Florida Attorney General Pam Bondi was remarkably candid Thursday in releasing the critical internal investigation into the abuse death of 13-month-old Ezekiel Mathis of Tampa. Her willingness to lay bare the facts — that two members of her staff misread the law in refusing to remove Ezekiel from his home — is a crucial step toward improving the state's child protection system. At a moment when other politicians may have pointed fingers, the attorney general demonstrated real leadership by accepting responsibility for the error and promising changes.
The investigation by Florida Statewide Prosecutor Nick Cox and Bondi's inspector general, James Varnado, does not explore why a social worker who visited Ezekiel hours before his death May 18 failed to report to law enforcement authorities the presence of the mother's boyfriend. The court had ordered Demarcus Kirkland-Williams barred from the home. He has been charged with murder and child abuse.
But the 15-page report does illuminate a key mistake Bondi's staff made after a May 3 hotline tip that Ezekiel's 2-year-old sister Fantasia was being abused. On May 6, after Fantasia was medically examined, Assistant Attorney General Kimberly Gore decided a Hillsborough County sheriff's child protection investigator had not established probable cause to remove either child, though the family did qualify for ongoing monitoring and services. Later that day, Gore and her supervisor, Bill Navas, acquiesced to Fantasia's removal after Navas discussed her injuries with the doctor who examined her. But they continued to block the removal of Ezekiel — who showed no physical sign of abuse — saying the state did not have probable cause.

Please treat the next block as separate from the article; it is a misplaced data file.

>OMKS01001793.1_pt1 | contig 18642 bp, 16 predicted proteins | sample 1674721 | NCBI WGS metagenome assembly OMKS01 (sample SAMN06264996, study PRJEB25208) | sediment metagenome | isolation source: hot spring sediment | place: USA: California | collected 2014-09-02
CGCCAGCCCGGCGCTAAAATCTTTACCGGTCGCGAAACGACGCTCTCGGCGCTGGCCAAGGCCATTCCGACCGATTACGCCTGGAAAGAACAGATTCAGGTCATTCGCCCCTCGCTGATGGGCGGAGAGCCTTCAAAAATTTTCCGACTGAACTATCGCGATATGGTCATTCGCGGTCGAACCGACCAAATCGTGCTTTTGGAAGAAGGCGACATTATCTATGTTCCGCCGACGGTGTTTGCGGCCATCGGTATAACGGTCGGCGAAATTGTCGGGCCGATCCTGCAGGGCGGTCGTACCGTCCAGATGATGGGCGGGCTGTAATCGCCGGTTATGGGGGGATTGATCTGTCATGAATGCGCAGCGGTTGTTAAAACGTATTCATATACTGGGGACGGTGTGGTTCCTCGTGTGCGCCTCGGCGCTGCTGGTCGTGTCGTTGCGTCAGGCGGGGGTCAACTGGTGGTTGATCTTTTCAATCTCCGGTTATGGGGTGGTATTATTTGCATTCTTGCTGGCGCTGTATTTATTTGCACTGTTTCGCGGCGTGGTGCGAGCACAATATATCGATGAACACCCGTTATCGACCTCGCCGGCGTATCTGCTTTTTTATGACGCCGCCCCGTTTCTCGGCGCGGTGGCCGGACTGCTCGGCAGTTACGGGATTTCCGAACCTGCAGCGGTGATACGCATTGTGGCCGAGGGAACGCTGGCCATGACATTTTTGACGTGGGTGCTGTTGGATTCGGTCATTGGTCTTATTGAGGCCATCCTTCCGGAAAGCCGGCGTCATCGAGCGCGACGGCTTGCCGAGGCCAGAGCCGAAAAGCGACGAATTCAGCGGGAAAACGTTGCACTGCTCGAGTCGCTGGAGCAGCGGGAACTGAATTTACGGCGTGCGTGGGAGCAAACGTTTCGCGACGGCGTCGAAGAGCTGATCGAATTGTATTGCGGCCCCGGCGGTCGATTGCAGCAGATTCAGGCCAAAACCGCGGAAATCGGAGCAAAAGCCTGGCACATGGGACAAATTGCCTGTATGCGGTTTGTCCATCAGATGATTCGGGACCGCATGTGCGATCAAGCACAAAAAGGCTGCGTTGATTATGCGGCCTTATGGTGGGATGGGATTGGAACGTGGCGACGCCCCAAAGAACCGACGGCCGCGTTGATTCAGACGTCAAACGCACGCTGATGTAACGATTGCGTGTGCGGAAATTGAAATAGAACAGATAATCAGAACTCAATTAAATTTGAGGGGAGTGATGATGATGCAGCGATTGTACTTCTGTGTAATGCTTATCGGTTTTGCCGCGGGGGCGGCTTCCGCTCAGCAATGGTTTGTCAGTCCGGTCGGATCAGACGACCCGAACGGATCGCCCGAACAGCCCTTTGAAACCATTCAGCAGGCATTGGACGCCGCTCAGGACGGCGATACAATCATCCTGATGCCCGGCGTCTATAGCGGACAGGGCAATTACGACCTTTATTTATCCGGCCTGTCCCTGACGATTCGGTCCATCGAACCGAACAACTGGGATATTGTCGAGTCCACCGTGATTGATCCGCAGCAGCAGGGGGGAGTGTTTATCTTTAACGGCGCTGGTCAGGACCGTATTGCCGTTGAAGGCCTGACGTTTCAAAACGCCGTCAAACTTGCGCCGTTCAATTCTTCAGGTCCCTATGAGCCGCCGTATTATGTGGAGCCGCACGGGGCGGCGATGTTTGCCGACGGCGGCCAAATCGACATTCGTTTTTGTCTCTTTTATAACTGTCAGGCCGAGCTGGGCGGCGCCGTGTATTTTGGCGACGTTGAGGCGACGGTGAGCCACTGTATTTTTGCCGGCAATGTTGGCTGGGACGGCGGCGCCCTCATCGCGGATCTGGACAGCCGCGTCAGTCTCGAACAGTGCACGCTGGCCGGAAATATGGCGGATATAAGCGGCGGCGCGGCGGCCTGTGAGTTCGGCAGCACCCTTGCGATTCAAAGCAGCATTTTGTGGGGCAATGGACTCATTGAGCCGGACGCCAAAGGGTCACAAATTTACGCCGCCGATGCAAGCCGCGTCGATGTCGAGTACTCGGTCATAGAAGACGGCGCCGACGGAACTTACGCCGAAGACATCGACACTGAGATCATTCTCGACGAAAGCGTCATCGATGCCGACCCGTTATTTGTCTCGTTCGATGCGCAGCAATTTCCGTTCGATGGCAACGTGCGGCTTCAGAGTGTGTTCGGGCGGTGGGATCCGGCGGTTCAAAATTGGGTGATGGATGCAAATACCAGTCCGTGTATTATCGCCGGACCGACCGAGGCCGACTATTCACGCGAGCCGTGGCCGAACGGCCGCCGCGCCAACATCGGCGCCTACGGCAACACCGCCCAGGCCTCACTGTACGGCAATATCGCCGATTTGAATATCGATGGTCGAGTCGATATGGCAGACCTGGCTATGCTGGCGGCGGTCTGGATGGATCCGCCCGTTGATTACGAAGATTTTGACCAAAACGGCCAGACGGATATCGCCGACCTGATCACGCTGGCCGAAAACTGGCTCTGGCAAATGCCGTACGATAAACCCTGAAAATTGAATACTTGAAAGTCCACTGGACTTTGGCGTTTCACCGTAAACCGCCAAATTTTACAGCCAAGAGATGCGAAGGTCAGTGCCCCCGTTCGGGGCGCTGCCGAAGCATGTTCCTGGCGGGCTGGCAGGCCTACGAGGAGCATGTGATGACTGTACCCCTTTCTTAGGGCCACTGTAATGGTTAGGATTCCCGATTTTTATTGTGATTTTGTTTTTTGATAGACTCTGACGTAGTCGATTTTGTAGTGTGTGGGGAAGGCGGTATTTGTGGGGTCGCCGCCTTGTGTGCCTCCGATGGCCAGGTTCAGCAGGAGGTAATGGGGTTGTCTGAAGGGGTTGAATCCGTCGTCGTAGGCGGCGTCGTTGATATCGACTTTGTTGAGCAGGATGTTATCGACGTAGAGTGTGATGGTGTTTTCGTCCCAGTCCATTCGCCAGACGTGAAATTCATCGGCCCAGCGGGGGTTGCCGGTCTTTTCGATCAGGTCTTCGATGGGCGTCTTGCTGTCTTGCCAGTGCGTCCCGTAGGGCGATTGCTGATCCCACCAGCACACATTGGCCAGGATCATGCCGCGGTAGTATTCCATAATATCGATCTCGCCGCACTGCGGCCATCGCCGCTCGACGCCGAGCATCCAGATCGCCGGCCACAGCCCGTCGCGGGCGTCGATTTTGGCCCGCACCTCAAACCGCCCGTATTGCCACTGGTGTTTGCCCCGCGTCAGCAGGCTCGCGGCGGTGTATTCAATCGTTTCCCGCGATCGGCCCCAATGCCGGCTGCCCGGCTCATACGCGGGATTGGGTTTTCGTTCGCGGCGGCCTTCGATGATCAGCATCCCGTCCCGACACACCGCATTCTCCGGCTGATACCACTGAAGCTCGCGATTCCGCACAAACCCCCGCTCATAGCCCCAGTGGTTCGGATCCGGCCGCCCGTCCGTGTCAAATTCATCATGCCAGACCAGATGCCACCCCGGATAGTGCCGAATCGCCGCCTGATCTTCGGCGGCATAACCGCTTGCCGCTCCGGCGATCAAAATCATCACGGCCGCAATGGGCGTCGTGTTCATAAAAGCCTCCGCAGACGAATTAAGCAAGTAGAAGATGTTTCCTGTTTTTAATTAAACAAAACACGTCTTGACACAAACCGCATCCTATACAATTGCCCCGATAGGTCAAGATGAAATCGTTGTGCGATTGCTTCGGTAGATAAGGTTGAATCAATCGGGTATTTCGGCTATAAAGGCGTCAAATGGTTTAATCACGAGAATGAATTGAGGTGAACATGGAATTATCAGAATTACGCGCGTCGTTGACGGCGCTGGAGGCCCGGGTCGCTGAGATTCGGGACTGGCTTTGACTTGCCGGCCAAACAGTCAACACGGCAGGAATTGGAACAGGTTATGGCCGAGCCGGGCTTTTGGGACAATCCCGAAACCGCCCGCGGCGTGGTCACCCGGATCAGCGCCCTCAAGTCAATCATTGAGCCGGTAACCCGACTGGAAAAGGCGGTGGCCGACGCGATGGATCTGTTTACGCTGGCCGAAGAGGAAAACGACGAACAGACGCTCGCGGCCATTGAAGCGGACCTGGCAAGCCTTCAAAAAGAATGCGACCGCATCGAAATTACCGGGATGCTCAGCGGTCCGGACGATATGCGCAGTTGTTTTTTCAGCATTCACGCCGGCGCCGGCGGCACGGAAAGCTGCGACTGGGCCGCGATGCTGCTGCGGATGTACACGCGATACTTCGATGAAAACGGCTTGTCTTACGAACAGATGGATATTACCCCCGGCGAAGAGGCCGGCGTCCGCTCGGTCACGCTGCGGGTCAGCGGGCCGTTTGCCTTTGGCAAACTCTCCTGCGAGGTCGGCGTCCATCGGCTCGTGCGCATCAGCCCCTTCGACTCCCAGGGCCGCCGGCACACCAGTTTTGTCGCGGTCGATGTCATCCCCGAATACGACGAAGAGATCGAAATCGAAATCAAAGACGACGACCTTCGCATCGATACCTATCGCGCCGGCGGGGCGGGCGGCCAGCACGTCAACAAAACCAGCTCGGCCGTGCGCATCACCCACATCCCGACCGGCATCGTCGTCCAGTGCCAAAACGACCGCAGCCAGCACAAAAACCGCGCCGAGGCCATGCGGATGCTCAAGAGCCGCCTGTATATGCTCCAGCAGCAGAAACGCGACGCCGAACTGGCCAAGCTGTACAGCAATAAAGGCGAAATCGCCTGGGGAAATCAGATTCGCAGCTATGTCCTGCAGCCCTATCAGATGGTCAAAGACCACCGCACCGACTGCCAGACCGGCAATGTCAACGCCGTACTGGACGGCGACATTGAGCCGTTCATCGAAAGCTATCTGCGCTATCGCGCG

That was a mistake. "While the attorneys were correct in considering Ezekiel's lack of injuries in their analysis, once it was decided that Fantasia should or could be removed, Ezekiel should have been removed as well," the report said. The problem, Cox and Varnado found, was that Gore and Navas — while conscientious in carrying out their duties — were faulty in their legal analysis. They considered court rulings related to terminating parental rights, a much higher standard than required under state law to temporarily remove a child considered at risk of abuse.
But Cox and Varnado also found a systemic problem contributed to the decision in Ezekiel's case. In Hillsborough County (one of three in the state where the Department of Children and Families turned over its duties to the attorney general, sheriff and nonprofit agencies), child protection workers view the Attorney General's Office as a final arbiter on most questions when that authority should be limited to legal ones. On factual issues — such as whether a frontline investigator perceived Ezekiel was at risk — the lawyers' job was to advocate that position, not block it.
The report's depth and breadth reflect Bondi's wise choice in having Cox — a former DCF regional director in Tampa and Hillsborough assistant state attorney — conduct the investigation with Varnado. Cox's insight into how the child protection system works translates into five constructive recommendations to improve the management and training of child protection attorneys. Bondi has promised fast action. Florida's children are counting on it.